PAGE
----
Edwards Avenue held a block party Tuesday night, its residents celebrating a new way of life and bidding good riddance to dangerous drugs and crime.
Officially titled the "Edwards Avenue Nightmare Before Halloween Block Party," the 90-minute event in the Church of Christ parking lot at Yosemite Park Way and Edwards Avenue was hosted by the Merced County Sheriff's Department and Merced Police Department.
Of course that meant hot dogs, chips and punch for the block-long neighborhood's youngsters and their parents, along with McGruff the Crime Dog, a Merced County Fire Department truck with lights flashing and siren blaring, fingerprinting, replica fireman's hats and a Halloween costume contest.
But the bigger meaning was the short street that was the scene of a deadly confrontation between a police sergeant and a drug suspect on Aug. 30, 2006 is more tranquil now, thanks to Neighborhood Watch, the Safe Streets Act and vigilant residents fed up with drug trafficking on their central Merced street.
Never miss a local story.
"A neighborhood goes bad gradually and it's gotta get well gradually. It (neighborhood) is better now, quieter. You take it back one house at a time," Don Borders, perhaps Edwards Avenue's longest tenant and the block's first Neighborhood Watch captain.
Edwards bought his two-bedroom house on Edwards, a dead-end street, in 1974. Up until recently he noticed there was frequent car and foot traffic back and forth to houses where illegal drugs were used and sold.
Allison Villegas is president of the block's Neighborhood Watch group now. There are about 20 people who meet the first Tuesday of the month from 6 p.m. to 7:30 p.m. at the Church of Christ to discuss the neighborhood's safety.
"How nice is this? It's a big difference in the neighborhood. This is a culmination of what happens when a neighborhood gets together. Change can happen," Villegas said.
The church and an apartment complex are in the Merced city limits. The street has 14 homes and three multi-family dwellings, approximately 26 living units. In a triplex at the dead end of the street, drug suspect Dean Tully Wright, 36, died that August afternoon in a hail of gunfire and Merced Police Department Sgt. Curt Gorman was slightly wounded when a bullet hit his bulletproof vest.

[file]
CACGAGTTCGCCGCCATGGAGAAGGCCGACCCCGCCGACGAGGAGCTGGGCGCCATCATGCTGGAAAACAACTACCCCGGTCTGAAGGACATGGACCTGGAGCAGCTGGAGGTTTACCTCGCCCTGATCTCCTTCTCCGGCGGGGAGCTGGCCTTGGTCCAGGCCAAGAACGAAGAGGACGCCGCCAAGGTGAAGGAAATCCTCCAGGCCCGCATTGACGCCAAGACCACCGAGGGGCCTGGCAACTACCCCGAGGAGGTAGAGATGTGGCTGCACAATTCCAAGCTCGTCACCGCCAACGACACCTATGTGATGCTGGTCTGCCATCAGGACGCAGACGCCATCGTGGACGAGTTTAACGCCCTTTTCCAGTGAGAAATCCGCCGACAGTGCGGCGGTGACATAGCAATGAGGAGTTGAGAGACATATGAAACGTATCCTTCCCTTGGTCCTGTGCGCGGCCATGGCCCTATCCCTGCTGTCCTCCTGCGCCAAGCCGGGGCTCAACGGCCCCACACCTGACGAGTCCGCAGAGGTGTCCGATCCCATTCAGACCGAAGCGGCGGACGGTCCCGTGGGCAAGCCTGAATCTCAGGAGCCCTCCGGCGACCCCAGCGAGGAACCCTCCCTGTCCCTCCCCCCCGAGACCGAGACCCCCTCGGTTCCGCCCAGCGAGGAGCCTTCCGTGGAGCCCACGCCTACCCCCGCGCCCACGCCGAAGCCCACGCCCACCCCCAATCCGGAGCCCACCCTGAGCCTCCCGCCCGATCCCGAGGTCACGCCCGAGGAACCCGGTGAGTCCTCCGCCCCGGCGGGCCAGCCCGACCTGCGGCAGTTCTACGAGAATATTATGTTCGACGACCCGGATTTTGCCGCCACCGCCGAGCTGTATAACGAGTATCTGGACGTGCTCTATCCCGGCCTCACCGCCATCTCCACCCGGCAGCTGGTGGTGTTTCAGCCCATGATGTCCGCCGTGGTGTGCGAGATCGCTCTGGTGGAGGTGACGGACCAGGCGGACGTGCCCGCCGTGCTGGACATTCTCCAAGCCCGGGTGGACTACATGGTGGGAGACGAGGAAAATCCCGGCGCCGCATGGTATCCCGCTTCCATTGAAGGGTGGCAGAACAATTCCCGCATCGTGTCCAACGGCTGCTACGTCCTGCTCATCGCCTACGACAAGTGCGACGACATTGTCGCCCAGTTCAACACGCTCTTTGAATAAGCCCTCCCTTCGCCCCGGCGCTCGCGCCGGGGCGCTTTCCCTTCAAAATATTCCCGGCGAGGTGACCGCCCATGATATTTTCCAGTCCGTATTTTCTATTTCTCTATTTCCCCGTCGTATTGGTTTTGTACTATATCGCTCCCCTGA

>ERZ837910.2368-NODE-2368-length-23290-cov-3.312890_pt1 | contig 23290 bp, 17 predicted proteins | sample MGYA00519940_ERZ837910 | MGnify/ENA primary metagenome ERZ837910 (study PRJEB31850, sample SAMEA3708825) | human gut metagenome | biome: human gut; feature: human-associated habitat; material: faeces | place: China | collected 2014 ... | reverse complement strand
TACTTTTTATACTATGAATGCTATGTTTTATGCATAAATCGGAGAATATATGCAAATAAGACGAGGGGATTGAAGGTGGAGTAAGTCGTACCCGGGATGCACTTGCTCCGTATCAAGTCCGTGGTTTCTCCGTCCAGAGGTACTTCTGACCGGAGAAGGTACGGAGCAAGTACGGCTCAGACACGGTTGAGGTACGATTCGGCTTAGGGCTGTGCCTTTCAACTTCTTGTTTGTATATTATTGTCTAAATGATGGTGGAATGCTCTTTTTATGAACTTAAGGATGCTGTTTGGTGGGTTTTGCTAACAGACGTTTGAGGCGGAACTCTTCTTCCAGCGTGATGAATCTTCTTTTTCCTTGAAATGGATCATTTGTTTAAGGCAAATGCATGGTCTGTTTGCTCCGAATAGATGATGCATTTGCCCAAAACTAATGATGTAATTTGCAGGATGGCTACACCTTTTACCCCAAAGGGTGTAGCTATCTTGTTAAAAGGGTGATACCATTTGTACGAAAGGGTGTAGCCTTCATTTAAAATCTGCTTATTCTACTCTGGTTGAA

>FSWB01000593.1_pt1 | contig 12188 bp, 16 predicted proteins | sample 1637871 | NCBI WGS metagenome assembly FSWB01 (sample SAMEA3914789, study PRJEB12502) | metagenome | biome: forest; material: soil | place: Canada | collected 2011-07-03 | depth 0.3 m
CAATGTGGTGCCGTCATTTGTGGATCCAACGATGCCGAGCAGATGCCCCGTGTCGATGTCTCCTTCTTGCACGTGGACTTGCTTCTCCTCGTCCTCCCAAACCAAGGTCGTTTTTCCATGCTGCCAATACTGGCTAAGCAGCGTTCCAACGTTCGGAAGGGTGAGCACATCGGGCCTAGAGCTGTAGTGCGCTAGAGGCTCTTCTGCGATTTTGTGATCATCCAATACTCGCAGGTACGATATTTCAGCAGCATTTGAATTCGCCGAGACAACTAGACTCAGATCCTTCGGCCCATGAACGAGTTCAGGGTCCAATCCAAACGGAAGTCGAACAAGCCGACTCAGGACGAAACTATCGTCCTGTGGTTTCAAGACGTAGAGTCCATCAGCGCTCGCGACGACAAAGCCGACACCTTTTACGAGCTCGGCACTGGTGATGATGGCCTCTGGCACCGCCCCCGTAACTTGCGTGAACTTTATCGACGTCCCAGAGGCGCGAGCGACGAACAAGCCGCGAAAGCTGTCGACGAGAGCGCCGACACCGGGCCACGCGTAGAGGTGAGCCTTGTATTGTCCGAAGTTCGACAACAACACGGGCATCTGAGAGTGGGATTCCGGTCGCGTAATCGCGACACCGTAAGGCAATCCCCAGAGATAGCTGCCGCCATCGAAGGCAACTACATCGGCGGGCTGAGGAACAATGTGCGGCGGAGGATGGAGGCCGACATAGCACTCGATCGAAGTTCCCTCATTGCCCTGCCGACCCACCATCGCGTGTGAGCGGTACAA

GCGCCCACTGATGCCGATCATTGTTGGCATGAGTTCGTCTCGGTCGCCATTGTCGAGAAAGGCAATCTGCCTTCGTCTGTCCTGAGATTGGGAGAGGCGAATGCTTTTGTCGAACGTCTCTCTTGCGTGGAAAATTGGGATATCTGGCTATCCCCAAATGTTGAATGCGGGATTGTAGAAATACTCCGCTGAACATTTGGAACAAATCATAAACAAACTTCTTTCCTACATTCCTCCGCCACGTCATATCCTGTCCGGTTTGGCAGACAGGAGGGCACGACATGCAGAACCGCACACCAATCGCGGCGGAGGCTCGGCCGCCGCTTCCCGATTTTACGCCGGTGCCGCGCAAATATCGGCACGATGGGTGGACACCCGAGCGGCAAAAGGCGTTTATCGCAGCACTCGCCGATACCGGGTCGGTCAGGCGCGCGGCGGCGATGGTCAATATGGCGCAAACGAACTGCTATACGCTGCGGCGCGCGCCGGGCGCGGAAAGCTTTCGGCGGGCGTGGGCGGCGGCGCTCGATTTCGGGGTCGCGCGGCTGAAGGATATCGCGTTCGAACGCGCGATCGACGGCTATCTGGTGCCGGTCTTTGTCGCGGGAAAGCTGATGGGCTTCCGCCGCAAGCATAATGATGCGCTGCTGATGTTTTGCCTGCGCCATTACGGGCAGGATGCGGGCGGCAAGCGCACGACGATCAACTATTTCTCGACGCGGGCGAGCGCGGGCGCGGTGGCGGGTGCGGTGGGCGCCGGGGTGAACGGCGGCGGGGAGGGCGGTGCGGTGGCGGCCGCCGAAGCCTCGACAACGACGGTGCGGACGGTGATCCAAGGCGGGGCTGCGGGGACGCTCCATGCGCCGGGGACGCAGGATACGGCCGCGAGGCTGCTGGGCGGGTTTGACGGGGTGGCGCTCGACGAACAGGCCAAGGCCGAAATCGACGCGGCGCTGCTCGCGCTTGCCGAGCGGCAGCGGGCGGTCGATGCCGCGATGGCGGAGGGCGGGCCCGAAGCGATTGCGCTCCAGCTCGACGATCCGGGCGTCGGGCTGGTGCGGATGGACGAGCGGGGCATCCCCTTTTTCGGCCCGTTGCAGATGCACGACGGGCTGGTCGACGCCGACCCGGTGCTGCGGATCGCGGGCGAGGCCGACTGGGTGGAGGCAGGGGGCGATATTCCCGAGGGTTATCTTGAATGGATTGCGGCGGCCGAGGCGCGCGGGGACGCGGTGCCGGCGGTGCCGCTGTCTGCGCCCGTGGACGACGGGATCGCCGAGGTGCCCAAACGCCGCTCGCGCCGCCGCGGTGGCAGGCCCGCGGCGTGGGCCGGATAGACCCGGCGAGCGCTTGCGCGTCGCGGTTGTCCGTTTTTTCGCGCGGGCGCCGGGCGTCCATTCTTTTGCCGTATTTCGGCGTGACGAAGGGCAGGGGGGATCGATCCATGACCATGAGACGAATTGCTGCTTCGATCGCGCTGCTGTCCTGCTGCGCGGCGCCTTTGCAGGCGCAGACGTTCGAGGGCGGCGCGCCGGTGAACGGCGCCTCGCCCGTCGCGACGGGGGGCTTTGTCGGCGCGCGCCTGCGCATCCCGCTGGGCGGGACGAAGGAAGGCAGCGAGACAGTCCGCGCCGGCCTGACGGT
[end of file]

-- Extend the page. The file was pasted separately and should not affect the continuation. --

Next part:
"This is a big turnaround from a year ago. I don't think our officers are coming here anything like they were. There's a feeling of being safe here," Lt. Matt Williams said.
Borders said his dogs no longer bark in the middle of the night and wake him up from hearing intruders. He said some of the drug users on the block were "just brazen" and he found his car and house egged.
"They get by with it because good people allow it. It's ongoing; you can't let up," Borders said.
Merced County Sheriff Mark Pazin said he is happy the sheriff's office can be part of the neighborhood celebration.
Borders' next-door neighbor, Luis Valencia, has lived on the block 14 years. He said everybody is watching out for each other now and things are much better in his neighborhood.
Michael Villegas said Wednesday night's block party was a good icebreaker. The increased awareness and neighbors working together are what it's all about, he added.
Monty Tomlinson, Sal Salcido and Albino Salcedo all live in the Celeste area, on Highway 140 just east of the Bradley Overhead. They attended the Edwards block party for two reasons, to see about setting up a Neighborhood Watch group in their area and gather support for their protest of plans for a proposed homeless shelter near Highway 140 and Easy Street just east of Merced.
Tomlinson said 99.9 percent of the people in his area have signed a petition to stop construction of the homeless shelter.
"We got our area cleaned up and want to keep it that way. Between 1995 and 2000 there was a lot of drug business and we finally got rid of it," Tomlinson said.
Salcedo said if the homeless shelter is built, it will make his area the "gateway to the dump" rather than the official slogan of "Gateway to Yosemite."
Kelly Roseman, a city code enforcement specialist, said the Edwards neighborhood is greatly improved now. The duplex that was the scene of the shooting has been redone and families have moved in there. A chain-link fence now separates the BNSF Railway tracks from Edwards Avenue, said her husband, Sgt. Paul Roseman of the sheriff's department.
Sergeant Roseman said the block party was a good idea and the Neighborhood Watch concept is starting to spread to the Kibby Road and Celeste areas. He said deputies Brian Miller and Joe Cardenas, school resource officers in Winton and Delhi respectively, conduct periodic cookouts in neighborhoods so officers and residents can get acquainted.
Associate Editor Doane Yawger can be reached at 209-385-2485 or firstname.lastname@example.org.